It’s true, buying a home involves a complex process that can swamp us in detail. However, we must not lose sight of our priorities that will make that purchase a successful one. Potential buyers are entitled to full disclosure, and there are some important questions home buyers need to ask sellers. And, the answers form a clearer picture of the sale and help you make up your mind one way or the other. Estate agents are legally obliged to supply you with accurate answers. So, do not forget to cover this list of questions.
Why are they selling?
Instinctively, it is the most natural question to ask. It is also somewhat a personal one. When viewing a property, you are most likely to find the estate agent rather than the owner. If the possibility arises, you can put this question to the owners directly. However, an estate agent can give you clues as to why the owners are selling. Most people move because of work, relationships, a growing family, bereavement, or retirement. While you cannot be entirely sure of the exact purpose of their relocation, it won’t hurt to ask a few questions from the locals. Gather all the information you can because you do not want to be living next to a neighbour from hell or in a house with a criminal past hard to shake off.
What is the length of time the property has been on the market?
Desirable properties get snapped up quickly. If a property has tarried on the market for too long, there is a reason for the hold up. Too long in the books is more than three months. It is very likely the property is overpriced, and in that case, you are in a better position to negotiate a lower price. Inspect the home report carefully for any structural defects that have put off buyers.
How many times has the ownership changed?
If it’s too frequent, you might want to contact previous owners and see what they have to say about the property. Although the property may tick all the right boxes, it could be other factors such as a lack of amenities and good schools in the local area or a noisy neighbourhood that prompted previous owners to move.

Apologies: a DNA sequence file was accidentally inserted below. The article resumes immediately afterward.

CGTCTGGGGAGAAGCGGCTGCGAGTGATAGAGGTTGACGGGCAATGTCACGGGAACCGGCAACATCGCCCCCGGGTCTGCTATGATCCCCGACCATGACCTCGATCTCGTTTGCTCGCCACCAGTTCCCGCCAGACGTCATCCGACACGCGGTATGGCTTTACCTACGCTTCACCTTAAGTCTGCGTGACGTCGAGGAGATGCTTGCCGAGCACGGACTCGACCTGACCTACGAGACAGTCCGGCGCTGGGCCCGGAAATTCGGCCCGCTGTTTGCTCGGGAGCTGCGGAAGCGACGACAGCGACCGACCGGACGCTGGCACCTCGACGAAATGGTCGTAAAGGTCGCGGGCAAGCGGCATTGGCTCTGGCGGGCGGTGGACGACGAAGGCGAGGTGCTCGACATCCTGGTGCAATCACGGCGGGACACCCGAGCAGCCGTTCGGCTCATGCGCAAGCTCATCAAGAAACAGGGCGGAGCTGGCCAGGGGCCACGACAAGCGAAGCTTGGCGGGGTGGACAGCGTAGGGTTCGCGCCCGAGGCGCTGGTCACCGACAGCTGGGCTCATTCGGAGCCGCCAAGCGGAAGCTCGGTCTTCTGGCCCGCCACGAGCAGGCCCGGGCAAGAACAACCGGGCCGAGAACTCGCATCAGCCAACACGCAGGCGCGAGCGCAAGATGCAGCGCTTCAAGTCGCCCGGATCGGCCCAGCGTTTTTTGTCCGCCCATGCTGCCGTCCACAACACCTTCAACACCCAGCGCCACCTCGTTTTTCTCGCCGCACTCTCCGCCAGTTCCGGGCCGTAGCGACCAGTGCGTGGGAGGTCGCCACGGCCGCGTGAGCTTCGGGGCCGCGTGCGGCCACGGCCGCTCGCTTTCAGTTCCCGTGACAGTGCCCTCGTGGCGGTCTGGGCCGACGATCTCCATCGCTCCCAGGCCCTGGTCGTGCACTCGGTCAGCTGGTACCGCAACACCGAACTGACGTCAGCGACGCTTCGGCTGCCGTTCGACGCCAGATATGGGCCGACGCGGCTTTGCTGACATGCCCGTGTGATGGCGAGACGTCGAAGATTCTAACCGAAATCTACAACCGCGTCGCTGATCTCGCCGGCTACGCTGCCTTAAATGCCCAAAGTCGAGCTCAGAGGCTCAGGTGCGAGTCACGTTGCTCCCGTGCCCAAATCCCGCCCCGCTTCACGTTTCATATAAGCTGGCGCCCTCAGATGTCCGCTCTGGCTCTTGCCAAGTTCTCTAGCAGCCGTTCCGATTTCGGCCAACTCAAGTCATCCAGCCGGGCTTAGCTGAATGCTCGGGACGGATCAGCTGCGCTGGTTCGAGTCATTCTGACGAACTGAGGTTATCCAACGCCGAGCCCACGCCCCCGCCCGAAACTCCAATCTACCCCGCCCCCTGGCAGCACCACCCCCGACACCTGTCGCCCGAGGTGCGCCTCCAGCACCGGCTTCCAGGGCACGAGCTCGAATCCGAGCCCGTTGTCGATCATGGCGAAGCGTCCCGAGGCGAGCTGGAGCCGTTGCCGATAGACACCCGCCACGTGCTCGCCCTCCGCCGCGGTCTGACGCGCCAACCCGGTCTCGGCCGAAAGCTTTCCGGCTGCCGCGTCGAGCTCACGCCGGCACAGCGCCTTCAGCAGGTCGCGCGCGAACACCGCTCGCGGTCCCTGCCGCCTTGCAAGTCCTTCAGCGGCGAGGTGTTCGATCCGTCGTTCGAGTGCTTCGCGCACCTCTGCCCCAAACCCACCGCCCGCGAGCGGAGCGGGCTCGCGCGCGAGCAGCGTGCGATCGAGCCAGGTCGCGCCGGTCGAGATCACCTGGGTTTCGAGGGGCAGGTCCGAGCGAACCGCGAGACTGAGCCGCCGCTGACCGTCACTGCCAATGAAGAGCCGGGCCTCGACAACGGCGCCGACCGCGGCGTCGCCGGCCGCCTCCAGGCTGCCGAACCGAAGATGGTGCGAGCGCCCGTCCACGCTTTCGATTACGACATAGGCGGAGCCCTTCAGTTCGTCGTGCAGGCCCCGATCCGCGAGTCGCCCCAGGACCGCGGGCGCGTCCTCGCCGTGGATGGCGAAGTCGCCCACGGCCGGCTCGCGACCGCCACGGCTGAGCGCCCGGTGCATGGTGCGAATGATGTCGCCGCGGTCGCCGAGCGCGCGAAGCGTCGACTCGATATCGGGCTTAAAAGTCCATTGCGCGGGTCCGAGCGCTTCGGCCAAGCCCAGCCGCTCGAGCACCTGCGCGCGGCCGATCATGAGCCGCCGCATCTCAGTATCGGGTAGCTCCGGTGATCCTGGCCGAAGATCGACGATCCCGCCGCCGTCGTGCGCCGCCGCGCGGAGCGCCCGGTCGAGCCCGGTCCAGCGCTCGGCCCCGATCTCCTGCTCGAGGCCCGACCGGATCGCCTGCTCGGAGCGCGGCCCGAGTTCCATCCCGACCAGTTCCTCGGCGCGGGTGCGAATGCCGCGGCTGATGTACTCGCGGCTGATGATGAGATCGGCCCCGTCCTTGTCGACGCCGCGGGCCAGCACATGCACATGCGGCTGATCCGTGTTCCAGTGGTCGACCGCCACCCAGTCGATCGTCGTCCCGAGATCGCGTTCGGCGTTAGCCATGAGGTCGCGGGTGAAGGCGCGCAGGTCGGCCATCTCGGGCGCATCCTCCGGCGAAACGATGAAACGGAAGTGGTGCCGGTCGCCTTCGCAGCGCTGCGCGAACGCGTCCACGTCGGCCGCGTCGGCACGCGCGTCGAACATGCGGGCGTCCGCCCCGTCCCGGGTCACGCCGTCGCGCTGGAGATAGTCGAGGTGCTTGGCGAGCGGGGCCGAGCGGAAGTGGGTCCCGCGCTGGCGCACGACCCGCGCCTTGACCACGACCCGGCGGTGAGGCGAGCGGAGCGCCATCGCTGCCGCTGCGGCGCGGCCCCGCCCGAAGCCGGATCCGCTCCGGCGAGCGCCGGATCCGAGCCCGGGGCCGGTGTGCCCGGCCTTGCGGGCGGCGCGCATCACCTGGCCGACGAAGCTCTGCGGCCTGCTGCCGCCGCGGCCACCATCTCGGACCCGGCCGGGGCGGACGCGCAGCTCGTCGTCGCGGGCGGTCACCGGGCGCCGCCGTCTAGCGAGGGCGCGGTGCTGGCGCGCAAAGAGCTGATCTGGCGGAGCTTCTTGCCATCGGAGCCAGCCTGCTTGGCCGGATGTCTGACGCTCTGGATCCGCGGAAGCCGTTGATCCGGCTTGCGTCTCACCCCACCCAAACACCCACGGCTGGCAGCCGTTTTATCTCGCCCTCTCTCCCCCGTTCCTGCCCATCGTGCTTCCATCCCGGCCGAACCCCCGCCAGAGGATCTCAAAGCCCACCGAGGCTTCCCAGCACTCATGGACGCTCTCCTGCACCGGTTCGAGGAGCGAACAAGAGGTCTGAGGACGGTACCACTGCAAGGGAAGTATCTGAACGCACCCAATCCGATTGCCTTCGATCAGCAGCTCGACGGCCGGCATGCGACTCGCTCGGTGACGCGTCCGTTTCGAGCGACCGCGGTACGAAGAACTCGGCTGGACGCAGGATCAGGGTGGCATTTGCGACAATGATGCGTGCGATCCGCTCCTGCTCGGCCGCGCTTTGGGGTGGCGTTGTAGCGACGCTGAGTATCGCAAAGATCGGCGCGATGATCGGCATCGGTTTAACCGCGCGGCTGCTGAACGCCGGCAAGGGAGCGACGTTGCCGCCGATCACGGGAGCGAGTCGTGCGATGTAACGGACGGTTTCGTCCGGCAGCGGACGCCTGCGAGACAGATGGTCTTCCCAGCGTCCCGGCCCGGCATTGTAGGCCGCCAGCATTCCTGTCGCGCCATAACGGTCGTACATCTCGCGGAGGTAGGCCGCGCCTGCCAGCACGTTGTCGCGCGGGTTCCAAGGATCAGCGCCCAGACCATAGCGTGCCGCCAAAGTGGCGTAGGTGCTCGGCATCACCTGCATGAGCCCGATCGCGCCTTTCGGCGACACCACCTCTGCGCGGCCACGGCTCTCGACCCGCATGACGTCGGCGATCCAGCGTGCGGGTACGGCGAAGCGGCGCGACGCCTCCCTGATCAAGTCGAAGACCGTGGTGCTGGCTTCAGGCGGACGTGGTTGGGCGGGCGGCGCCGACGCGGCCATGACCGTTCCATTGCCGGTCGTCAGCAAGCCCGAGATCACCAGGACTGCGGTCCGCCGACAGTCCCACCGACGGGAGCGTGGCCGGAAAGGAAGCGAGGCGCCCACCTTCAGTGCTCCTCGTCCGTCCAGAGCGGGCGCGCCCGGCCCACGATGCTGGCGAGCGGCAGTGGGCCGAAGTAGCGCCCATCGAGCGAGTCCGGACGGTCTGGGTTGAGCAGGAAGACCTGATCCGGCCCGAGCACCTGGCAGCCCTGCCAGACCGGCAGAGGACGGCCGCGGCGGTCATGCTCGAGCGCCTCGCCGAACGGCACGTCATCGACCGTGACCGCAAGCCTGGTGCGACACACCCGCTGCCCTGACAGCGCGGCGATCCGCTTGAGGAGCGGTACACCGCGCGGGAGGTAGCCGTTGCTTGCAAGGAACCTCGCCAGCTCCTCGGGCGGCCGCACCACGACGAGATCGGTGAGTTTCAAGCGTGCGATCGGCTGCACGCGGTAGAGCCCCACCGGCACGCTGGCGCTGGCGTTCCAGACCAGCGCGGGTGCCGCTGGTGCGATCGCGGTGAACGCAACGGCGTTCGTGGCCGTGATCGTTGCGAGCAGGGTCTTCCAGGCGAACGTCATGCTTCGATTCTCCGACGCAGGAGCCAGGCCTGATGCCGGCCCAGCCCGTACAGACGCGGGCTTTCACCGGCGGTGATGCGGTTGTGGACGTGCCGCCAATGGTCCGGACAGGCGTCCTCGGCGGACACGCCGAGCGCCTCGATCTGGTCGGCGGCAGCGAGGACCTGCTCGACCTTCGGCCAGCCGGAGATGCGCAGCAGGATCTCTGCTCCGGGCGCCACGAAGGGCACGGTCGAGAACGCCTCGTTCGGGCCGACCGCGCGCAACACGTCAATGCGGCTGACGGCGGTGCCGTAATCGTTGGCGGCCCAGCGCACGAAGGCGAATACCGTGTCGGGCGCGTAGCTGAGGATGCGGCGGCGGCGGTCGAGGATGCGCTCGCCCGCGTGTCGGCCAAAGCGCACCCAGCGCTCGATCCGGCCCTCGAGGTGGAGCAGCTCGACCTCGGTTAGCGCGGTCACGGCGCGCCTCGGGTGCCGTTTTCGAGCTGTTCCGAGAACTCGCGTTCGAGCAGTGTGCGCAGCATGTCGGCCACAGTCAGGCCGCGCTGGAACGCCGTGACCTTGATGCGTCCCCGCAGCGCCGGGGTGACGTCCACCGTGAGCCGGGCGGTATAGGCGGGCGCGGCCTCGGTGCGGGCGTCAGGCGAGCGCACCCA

What were the previous selling prices?
Learning the price paid by the homeowner for the house gives you a good idea about the value of the property. If the value has gone up, it is an indication that the area is in demand. If the seller bought the house for a much lower price, it leaves room for negotiation to move down the price. Since the homeowner is gaining a sizable profit, it is reasonable to discuss this. If what they paid for the house is higher than or closer to the asking price, reductions are unlikely.
How old is the house?
If the house is not ready to live in and needs a new roof or floor, it is a definite disadvantage to the buyer. Getting to know the age of the house and which components are on their last leg helps you decide if the price you are paying is worth the renovation costs. It’s not just the roof, floor, walls, doors, and windows that have a lifespan, but also the water heater, electrics, plumbing, and heating systems. So, don’t forget to ask about updates to services and energy performance certificate details. If building work is necessary to modify, repair, or upgrade home components up to standard, you need to know if that cost is deductible from the price.
Are there any renovations and home improvements done to the property?
While these are pluses, they can also be duds if the work carried out is not professional. Many homeowners do not shy away from DIYs, so look out for botched work when viewing a house. If there are extensions and conversions built, they should conform to regulations. You do not want a lawsuit on your hands if the loft conversion has no planning permission or the Side Return has no building control approval.
Neighbourhood and surroundings
Location, location, location! Sounds familiar? It is touted as the prime consideration when buying a home for many good reasons. If the neighbourhood is unlivable, it doesn’t matter how grand the house is. You need good transport links, schools, shops, leisure and entertainment opportunities, and a community free of crime and anti-social behaviour. Ask about the council tax band for the locality to make sure it is not too high.
What does the sale include?
While some homes come complete with furnishings, others come stripped of every carpet and curtain. When buying a house, you need to know what’s included in the sale to determine if the value factors in the price. Any fixtures and fittings agreed in the viewing must be present in the purchase. Your conveyance solicitor needs to ensure the terms are respected. You can also enquire when the asking price is a bit too high if the owner is willing to leave behind the white goods.
We hope these questions to ask the estate agent when viewing a property will help you make the right choice. If you want quality of the highest standards, choose a GS Brown Construction house built on a plot of your choice or from a valuable development.